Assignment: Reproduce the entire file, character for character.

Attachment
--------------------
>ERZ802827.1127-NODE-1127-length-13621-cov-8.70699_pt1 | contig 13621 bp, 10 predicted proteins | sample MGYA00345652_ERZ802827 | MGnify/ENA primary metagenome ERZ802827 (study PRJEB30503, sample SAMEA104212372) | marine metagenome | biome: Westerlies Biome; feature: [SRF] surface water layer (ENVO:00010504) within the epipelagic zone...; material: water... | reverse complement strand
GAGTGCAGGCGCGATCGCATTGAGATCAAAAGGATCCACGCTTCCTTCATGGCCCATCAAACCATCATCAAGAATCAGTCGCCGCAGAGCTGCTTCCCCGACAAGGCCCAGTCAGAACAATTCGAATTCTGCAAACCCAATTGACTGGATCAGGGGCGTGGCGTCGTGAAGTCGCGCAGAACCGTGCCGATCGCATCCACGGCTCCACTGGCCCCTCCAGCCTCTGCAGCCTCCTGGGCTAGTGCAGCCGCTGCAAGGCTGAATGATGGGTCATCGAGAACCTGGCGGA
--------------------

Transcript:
>ERZ802827.1127-NODE-1127-length-13621-cov-8.70699_pt1 | contig 13621 bp, 10 predicted proteins | sample MGYA00345652_ERZ802827 | MGnify/ENA primary metagenome ERZ802827 (study PRJEB30503, sample SAMEA104212372) | marine metagenome | biome: Westerlies Biome; feature: [SRF] surface water layer (ENVO:00010504) within the epipelagic zone...; material: water... | reverse complement strand
GAGTGCAGGCGCGATCGCATTGAGATCAAAAGGATCCACGCTTCCTTCATGGCCCATCAAACCATCATCAAGAATCAGTCGCCGCAGAGCTGCTTCCCCGACAAGGCCCAGTCAGAACAATTCGAATTCTGCAAACCCAATTGACTGGATCAGGGGCGTGGCGTCGTGAAGTCGCGCAGAACCGTGCCGATCGCATCCACGGCTCCACTGGCCCCTCCAGCCTCTGCAGCCTCCTGGGCTAGTGCAGCCGCTGCAAGGCTGAATGATGGGTCATCGAGAACCTGGCGGA